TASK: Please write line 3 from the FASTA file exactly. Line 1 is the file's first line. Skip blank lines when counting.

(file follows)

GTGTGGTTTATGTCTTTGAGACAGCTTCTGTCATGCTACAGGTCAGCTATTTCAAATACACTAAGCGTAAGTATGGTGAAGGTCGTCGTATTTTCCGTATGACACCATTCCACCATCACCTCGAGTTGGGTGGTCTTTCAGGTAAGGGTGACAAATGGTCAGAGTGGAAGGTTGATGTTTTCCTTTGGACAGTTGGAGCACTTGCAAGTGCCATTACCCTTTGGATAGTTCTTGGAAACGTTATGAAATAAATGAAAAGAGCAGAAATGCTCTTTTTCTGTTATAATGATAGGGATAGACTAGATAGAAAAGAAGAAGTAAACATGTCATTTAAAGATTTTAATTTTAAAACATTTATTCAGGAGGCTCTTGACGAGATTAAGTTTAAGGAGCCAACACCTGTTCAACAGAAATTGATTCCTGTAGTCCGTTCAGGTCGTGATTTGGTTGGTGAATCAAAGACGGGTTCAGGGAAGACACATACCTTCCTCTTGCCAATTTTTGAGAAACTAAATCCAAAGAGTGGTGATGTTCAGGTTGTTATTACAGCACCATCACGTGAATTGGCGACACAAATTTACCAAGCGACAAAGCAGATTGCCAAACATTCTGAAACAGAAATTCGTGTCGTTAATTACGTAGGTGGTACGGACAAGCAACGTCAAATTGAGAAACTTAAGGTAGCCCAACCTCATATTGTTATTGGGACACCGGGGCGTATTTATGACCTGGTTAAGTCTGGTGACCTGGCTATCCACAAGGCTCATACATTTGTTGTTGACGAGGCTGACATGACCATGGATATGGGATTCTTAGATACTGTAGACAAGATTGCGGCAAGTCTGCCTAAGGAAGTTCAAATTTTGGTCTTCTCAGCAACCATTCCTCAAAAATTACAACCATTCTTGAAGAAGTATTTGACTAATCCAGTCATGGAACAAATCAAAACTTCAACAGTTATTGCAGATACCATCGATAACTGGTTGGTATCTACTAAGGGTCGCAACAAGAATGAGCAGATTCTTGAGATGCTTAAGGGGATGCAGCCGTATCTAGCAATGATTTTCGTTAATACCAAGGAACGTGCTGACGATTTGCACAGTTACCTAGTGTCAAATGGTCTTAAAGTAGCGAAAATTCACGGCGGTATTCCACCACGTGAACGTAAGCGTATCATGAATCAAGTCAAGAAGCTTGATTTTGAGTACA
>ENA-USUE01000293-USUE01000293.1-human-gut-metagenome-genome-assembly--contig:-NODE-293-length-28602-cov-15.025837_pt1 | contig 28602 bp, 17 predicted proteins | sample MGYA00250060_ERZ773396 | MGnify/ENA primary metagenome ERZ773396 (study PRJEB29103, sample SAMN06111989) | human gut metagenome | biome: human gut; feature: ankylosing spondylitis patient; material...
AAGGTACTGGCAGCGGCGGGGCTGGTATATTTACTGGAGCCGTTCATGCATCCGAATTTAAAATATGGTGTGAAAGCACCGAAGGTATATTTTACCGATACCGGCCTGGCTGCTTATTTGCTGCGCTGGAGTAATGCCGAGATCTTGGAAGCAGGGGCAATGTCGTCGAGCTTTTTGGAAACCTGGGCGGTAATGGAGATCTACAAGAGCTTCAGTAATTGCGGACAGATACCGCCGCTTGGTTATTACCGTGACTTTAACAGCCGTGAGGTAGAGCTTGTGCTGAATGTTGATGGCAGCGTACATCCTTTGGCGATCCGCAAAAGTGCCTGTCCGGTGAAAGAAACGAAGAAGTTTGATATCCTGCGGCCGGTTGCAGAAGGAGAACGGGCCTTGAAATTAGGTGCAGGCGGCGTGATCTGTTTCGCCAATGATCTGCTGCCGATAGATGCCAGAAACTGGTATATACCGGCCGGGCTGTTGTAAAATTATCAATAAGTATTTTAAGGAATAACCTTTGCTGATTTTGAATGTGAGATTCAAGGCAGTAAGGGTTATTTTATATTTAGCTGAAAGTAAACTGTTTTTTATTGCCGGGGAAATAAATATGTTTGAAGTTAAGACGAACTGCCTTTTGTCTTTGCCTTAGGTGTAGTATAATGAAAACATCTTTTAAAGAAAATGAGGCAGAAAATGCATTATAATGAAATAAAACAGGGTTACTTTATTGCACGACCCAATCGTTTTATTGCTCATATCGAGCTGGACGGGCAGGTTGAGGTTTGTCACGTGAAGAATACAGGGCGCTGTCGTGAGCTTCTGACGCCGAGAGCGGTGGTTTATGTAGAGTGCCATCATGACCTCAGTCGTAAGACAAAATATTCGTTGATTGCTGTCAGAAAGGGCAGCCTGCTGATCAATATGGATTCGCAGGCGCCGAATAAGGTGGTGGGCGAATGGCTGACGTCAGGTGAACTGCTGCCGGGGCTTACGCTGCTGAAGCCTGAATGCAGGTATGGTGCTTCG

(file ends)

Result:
AAGGTACTGGCAGCGGCGGGGCTGGTATATTTACTGGAGCCGTTCATGCATCCGAATTTAAAATATGGTGTGAAAGCACCGAAGGTATATTTTACCGATACCGGCCTGGCTGCTTATTTGCTGCGCTGGAGTAATGCCGAGATCTTGGAAGCAGGGGCAATGTCGTCGAGCTTTTTGGAAACCTGGGCGGTAATGGAGATCTACAAGAGCTTCAGTAATTGCGGACAGATACCGCCGCTTGGTTATTACCGTGACTTTAACAGCCGTGAGGTAGAGCTTGTGCTGAATGTTGATGGCAGCGTACATCCTTTGGCGATCCGCAAAAGTGCCTGTCCGGTGAAAGAAACGAAGAAGTTTGATATCCTGCGGCCGGTTGCAGAAGGAGAACGGGCCTTGAAATTAGGTGCAGGCGGCGTGATCTGTTTCGCCAATGATCTGCTGCCGATAGATGCCAGAAACTGGTATATACCGGCCGGGCTGTTGTAAAATTATCAATAAGTATTTTAAGGAATAACCTTTGCTGATTTTGAATGTGAGATTCAAGGCAGTAAGGGTTATTTTATATTTAGCTGAAAGTAAACTGTTTTTTATTGCCGGGGAAATAAATATGTTTGAAGTTAAGACGAACTGCCTTTTGTCTTTGCCTTAGGTGTAGTATAATGAAAACATCTTTTAAAGAAAATGAGGCAGAAAATGCATTATAATGAAATAAAACAGGGTTACTTTATTGCACGACCCAATCGTTTTATTGCTCATATCGAGCTGGACGGGCAGGTTGAGGTTTGTCACGTGAAGAATACAGGGCGCTGTCGTGAGCTTCTGACGCCGAGAGCGGTGGTTTATGTAGAGTGCCATCATGACCTCAGTCGTAAGACAAAATATTCGTTGATTGCTGTCAGAAAGGGCAGCCTGCTGATCAATATGGATTCGCAGGCGCCGAATAAGGTGGTGGGCGAATGGCTGACGTCAGGTGAACTGCTGCCGGGGCTTACGCTGCTGAAGCCTGAATGCAGGTATGGTGCTTCG